Australia’s main grid recorded a record number of negative price trading intervals in the last financial year – nearly 5,000 – as the growing impact of rooftop solar forced baseload coal generators to scramble to try and avoid having to stop and then re-start their generators.
New data from the Australian Energy Regulator shows there were 4,931 negatively priced trading intervals in 2020–21 – more than double the previous high recorded a year earlier.
The number of negative priced intervals were at record highs in each quarter, and increases in every state apart from Victoria. South Australia led the way with more than 2,000 negative pricing intervals.
Negative prices are not a new phenomenon, because coal generators have for years bid prices below zero – particularly overnight when demand was low – to ensure they got “dispatched” by the market operator and didn’t have to switch off or ramp down their generators.
Now the arrival of rooftop solar – and the reduction in “grid demand” – is causing most of those negative pricing events to occur in the middle of the day.
Wind and solar farms usually dodge the negative pricing events – either because they are required to do so by the contracts they sign with big retailers, or because automated trading systems allow them to respond quickly to changes in prices.
Coal generators, as Queensland coal company Stanwell explains, “incur significant costs stopping and starting and require many hours to restart.
“This means they continue generating throughout negative pricing periods as it is more cost-efficient to incur the costs of negative pricing than shutting down and then starting up again.”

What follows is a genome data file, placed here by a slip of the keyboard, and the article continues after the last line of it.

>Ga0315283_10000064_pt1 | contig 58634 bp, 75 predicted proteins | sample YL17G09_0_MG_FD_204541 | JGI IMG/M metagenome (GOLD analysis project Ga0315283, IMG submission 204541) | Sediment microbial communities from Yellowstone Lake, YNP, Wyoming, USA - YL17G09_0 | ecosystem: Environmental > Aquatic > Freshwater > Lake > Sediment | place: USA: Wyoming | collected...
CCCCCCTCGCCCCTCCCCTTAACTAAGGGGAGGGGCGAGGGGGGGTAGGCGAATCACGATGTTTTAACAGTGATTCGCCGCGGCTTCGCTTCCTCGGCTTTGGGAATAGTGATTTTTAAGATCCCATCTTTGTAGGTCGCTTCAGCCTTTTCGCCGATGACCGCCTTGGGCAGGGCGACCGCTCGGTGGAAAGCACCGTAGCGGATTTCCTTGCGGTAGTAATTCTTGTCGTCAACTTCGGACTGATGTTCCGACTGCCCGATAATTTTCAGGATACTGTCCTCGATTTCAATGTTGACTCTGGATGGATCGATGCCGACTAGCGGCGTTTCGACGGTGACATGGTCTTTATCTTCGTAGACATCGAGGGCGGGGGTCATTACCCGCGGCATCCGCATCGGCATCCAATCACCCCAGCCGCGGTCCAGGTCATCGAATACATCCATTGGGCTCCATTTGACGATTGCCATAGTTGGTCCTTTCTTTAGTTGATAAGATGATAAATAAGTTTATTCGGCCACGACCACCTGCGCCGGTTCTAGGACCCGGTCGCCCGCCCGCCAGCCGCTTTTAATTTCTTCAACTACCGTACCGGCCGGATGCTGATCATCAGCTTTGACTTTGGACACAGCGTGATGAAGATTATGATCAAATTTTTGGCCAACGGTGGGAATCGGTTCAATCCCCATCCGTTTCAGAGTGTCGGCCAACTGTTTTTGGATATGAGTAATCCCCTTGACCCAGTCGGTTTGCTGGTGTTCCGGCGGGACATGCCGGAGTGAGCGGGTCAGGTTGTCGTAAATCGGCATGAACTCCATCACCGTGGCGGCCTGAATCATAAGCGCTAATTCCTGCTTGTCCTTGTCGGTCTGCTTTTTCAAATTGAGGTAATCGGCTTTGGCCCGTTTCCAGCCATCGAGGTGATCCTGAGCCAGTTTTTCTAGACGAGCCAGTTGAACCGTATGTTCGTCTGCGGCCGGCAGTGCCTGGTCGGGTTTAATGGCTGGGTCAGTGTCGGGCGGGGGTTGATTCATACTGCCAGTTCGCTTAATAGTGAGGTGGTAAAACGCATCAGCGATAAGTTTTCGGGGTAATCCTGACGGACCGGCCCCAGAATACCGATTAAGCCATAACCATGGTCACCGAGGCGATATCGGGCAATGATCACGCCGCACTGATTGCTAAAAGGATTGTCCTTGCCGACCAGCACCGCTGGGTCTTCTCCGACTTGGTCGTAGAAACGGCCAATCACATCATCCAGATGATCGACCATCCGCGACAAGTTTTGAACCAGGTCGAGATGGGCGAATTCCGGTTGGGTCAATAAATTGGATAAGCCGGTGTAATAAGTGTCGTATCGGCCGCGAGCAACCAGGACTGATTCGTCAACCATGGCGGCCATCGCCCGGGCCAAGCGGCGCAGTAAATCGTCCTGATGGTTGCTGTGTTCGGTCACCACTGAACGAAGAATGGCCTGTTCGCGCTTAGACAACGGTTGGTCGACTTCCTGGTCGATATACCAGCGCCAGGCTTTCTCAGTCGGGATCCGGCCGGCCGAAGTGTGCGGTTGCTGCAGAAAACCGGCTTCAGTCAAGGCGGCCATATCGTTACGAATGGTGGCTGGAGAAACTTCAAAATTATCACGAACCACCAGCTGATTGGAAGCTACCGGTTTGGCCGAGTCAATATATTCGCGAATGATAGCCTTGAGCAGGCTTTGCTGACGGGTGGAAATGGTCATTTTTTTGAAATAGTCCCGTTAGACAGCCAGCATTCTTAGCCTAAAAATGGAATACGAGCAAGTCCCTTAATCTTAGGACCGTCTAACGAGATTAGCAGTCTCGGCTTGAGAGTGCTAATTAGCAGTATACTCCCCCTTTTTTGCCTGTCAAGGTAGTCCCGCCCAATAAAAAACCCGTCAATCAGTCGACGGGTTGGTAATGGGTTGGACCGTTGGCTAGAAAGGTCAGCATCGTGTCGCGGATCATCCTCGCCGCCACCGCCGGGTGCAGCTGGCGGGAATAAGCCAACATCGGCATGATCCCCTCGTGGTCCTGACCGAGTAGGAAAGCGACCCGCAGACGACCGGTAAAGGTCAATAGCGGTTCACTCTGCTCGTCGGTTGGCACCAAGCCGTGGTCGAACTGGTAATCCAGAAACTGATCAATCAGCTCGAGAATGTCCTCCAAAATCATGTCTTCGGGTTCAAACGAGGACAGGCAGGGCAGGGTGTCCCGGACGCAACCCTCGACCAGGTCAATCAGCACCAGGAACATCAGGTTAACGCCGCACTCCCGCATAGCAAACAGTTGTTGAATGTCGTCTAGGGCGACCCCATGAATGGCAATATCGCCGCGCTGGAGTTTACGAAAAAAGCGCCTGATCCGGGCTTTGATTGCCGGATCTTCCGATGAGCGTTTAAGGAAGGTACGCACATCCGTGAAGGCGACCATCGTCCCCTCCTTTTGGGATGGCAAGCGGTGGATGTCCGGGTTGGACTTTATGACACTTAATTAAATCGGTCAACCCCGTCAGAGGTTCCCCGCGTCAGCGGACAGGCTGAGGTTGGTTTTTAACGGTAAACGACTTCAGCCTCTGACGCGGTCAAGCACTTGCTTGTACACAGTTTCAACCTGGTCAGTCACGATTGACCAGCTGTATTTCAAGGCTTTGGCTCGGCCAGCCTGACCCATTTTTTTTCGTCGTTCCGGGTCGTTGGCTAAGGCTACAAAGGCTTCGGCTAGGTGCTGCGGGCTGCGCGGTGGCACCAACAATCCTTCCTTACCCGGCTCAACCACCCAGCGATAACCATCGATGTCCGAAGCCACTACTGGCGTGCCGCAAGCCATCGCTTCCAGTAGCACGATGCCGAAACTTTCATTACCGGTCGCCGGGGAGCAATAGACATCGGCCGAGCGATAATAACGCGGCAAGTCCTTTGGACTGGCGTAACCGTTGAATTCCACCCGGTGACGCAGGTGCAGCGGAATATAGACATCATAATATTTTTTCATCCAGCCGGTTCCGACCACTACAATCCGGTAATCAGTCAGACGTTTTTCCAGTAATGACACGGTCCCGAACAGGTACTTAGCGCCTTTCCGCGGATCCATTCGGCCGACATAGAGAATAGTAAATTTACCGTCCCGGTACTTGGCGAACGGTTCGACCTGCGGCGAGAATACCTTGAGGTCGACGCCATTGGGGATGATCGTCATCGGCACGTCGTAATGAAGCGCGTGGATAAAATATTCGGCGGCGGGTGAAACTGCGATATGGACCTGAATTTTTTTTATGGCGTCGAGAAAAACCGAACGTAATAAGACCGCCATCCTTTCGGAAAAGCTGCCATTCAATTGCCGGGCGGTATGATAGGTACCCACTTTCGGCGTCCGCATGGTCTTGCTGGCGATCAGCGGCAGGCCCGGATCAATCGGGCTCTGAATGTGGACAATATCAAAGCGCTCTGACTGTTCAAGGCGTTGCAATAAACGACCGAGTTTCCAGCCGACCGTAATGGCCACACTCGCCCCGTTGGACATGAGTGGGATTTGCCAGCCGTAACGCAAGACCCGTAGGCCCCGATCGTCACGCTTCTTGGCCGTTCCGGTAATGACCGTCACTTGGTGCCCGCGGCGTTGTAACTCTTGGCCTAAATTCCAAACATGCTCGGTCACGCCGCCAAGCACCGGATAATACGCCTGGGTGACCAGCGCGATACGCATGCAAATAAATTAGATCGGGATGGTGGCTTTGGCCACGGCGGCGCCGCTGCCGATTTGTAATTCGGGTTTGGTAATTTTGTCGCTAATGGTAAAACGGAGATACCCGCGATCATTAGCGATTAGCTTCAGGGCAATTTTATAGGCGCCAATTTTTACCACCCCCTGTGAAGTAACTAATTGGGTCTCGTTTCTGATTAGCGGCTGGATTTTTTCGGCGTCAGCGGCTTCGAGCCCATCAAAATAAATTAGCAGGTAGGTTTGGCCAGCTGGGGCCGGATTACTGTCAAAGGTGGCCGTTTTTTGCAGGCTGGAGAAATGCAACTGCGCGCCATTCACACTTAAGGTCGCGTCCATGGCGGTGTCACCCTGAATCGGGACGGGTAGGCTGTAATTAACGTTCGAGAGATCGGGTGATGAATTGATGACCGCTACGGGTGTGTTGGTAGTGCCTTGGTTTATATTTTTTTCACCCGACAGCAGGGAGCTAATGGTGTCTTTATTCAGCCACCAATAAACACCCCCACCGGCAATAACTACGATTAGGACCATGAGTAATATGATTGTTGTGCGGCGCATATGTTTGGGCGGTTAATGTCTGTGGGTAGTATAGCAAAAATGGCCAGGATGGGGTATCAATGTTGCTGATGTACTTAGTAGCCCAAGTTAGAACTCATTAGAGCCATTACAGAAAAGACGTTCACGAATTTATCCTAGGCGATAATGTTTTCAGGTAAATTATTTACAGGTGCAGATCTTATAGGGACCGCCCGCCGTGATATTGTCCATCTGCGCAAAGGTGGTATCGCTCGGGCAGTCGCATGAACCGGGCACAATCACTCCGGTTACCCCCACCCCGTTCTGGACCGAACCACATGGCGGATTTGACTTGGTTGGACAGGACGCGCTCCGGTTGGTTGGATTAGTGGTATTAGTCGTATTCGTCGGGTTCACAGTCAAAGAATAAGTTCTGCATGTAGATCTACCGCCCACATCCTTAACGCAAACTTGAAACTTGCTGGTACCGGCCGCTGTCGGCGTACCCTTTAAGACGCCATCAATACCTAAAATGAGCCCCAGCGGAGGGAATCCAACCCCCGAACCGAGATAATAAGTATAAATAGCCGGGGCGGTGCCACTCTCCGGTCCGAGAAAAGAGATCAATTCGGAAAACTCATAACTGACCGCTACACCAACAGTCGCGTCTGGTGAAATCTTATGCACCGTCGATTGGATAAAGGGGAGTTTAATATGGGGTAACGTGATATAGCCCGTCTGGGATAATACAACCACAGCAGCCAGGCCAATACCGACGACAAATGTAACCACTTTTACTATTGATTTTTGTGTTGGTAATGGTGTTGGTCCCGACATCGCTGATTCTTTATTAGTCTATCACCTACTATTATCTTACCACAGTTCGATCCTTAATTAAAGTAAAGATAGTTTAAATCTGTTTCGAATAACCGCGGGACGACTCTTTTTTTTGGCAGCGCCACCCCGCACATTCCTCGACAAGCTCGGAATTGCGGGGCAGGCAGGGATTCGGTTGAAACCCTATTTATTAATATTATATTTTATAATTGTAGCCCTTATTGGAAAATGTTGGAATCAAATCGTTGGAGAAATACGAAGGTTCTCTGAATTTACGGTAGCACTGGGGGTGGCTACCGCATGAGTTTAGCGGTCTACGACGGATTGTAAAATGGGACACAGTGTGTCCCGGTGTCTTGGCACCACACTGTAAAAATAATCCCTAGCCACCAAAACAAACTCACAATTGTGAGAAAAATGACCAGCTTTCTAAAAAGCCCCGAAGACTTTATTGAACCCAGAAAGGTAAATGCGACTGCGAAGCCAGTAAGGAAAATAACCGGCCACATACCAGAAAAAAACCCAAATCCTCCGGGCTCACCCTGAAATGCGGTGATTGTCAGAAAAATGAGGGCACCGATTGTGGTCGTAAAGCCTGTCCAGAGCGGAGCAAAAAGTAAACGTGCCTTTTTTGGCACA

That means that it is the coal generators bidding the prices below zero to ensure they are “dispatched”. The problem is, there is not enough room in the market for all the inflexible “baseload” in the grid.
It is why most in the industry accept that the days of “baseload” is over, and will be replaced by flexible and fast-reacting kit, mostly inverter-based technologies such as wind, solar and battery storage.
The negative pricing events are also a strong signal for battery storage, but so far Australia does not have enough big batteries to make a serious dent in the market.
One reason is that batteries need multiple revenue feeds to make them profitable, and many of the services they can provide are not rewarded by the market, although new services such as “fast frequency response” are being introduced.
South Australia has the most negative pricing events because it has the highest share of rooftop solar, and it also has to cram enough gas generation into the system to ensure there is enough “system strength” in the local grid.
The commissioning of four new synchronous generators – spinning machines that do not burn fuel – means that the amount of gas generators needed to run at any one time for grid services will be significantly reduced. Over time, that service is expected to be provided by battery storage and “grid forming” inverters.